The colder winter temperatures unfortunately result in increases in carbon monoxide poisoning. Many people were sickened or killed by carbon monoxide poisoning last year after Hurricane Sandy. Please visit the National Public Health Information Coalition website to access a toolkit on Carbon Monoxide Poisoning Prevention.

Additional Information
Extreme Cold: A Prevention Guide to Promote Your Personal Health and Safety
http://www.bt.cdc.gov/disasters/winter/guide.asp
Winter Weather FAQs
http://emergency.cdc.gov/disasters/winter/faq.asp

CDC Carbon Monoxide Poisoning Homepage
http://www.cdc.gov/co/default.htm
Carbon Monoxide Poisoning After a Disaster
http://emergency.cdc.gov/disasters/carbonmonoxide.asp
Clinical Guidance for Carbon Monoxide (CO) Poisoning After a Disaster
http://emergency.cdc.gov/disasters/co_guidance.asp
Carbon Monoxide Poisoning Prevention Clinical Education
Clinical education and online course on Carbon Monoxide (CO) poisoning.
http://www2a.cdc.gov/phtn/COPoisonPrev/default.asp

Winter Weather: Hypothermia
http://www.bt.cdc.gov/disasters/winter/staysafe/hypothermia.asp
Hypothermia-Related Deaths --- United States, 1999--2002 and 2005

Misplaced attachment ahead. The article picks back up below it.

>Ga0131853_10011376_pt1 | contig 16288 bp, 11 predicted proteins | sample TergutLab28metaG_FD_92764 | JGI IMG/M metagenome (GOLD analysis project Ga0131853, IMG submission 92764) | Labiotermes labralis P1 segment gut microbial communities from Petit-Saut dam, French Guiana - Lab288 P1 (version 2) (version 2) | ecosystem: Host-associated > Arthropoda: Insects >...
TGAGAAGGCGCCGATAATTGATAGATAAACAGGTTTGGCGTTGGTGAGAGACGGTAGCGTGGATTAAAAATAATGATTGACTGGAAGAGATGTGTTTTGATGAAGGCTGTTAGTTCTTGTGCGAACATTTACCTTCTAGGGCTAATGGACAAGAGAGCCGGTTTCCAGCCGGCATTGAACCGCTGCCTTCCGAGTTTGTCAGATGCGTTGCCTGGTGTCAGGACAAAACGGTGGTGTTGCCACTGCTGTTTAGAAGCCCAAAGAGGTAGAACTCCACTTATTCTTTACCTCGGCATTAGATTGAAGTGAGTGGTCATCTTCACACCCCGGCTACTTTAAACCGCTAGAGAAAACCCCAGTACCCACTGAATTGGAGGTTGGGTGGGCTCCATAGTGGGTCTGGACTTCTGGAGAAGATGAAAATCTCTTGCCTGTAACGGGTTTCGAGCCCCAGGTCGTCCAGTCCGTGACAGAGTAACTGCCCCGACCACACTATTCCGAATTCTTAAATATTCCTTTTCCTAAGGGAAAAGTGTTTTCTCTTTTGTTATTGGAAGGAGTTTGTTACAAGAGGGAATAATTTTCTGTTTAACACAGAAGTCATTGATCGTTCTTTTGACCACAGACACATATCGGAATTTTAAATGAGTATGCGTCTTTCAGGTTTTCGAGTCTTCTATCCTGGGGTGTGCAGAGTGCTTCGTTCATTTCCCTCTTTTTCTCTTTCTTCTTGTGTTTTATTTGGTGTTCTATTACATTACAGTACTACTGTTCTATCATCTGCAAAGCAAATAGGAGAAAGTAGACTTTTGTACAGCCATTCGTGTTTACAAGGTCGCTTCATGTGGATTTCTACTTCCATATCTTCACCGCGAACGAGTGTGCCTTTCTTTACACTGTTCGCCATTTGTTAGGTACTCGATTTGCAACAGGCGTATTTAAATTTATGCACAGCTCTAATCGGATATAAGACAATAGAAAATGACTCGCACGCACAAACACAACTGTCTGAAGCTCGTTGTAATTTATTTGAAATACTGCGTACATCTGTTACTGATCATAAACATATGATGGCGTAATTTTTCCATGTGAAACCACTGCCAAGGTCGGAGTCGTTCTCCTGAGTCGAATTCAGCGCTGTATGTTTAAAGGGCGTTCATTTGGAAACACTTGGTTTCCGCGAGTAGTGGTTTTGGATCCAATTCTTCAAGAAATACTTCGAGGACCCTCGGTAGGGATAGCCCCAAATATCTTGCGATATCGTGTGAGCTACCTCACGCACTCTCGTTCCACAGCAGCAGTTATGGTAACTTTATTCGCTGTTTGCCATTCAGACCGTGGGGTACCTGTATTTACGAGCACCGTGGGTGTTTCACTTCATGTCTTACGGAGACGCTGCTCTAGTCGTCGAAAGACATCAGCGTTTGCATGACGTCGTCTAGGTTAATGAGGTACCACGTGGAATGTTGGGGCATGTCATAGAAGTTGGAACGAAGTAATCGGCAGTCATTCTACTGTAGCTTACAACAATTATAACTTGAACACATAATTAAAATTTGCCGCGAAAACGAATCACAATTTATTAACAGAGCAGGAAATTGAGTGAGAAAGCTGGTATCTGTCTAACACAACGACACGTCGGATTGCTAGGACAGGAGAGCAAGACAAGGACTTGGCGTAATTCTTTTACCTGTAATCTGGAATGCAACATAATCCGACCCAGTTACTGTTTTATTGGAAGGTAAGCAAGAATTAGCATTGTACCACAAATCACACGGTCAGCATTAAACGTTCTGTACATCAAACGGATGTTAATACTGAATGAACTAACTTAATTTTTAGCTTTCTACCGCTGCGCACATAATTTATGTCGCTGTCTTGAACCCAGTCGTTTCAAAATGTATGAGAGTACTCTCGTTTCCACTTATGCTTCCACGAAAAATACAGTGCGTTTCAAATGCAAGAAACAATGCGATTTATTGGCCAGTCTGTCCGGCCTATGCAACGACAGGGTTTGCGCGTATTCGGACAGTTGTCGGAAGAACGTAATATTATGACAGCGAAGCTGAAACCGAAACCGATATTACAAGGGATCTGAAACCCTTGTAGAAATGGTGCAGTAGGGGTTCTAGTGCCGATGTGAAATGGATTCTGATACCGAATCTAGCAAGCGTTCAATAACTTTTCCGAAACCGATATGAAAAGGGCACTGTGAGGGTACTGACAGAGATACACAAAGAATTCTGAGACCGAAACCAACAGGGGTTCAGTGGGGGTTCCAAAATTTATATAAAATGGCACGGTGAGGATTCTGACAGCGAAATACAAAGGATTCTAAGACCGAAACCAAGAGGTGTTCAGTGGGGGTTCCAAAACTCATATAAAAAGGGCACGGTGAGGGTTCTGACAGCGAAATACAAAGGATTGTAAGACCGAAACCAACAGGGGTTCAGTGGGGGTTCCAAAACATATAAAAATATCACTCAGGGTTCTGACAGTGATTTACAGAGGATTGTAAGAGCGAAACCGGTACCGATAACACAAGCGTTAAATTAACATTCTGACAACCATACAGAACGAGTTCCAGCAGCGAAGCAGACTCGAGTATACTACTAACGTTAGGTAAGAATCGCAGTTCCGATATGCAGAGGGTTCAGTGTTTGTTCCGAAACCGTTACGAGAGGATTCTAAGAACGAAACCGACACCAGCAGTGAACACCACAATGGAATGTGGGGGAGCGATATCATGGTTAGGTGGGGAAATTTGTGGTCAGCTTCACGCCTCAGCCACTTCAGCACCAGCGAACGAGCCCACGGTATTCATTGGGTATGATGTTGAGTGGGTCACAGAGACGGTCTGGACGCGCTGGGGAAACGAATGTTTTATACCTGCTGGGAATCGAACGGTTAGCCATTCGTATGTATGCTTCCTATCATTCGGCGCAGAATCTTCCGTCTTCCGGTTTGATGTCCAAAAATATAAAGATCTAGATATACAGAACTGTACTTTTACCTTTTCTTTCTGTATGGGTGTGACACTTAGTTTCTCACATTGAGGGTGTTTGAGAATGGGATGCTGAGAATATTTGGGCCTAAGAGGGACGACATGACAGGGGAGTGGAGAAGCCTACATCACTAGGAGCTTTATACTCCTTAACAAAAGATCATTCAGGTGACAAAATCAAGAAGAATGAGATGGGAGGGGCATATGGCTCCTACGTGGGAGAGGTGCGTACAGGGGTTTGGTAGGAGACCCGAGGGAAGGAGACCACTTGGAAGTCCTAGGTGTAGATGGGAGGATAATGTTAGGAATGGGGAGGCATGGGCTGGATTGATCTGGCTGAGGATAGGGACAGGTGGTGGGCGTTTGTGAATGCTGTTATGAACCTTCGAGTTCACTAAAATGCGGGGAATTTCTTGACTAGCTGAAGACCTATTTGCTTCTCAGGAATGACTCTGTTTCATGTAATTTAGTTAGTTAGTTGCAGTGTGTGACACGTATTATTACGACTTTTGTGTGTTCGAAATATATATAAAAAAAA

http://www.cdc.gov/mmwr/preview/mmwrhtml/mm5510a5.htm
Winter Weather: Frostbite
http://www.bt.cdc.gov/disasters/winter/staysafe/frostbite.asp

CDC Power Outages Homepage
http://www.bt.cdc.gov/disasters/poweroutage/
What You Need to Know When the Power Goes Out
http://www.bt.cdc.gov/disasters/poweroutage/needtoknow.asp

Be Prepared: Staying Safe and Healthy in Winter Weather
http://www.cdc.gov/Features/WinterWeather/

Off The Grid


A winter storm has caused a power outage in your home. Now what do you do? Since the length of the outage can vary from a few hours to several days, you need to plan to get by without utilities for at least three days.

Use FEMA’s “Going Off Grid: Utility Outages,” free, online activity module to reference simple steps to get prepared for an outage. This module also provides a food safety reference chart so you can know when to save food or when to discard it. Some utility outage checklist items include:

  • Document important phone numbers and vital power company information;
  • Locate and label your utility shutoffs; and
  • Have your disaster kit ready and stocked.

The “Going Off Grid: Utility Outages” activity module is part of FEMA’s “Preparedness Activities for Communities Everywhere” tools, which educate individuals about relatively easy steps to take to become prepared for all types of hazards. The tools are designed for anyone to use in coordination with local emergency preparedness partners to help better prepare for emergencies.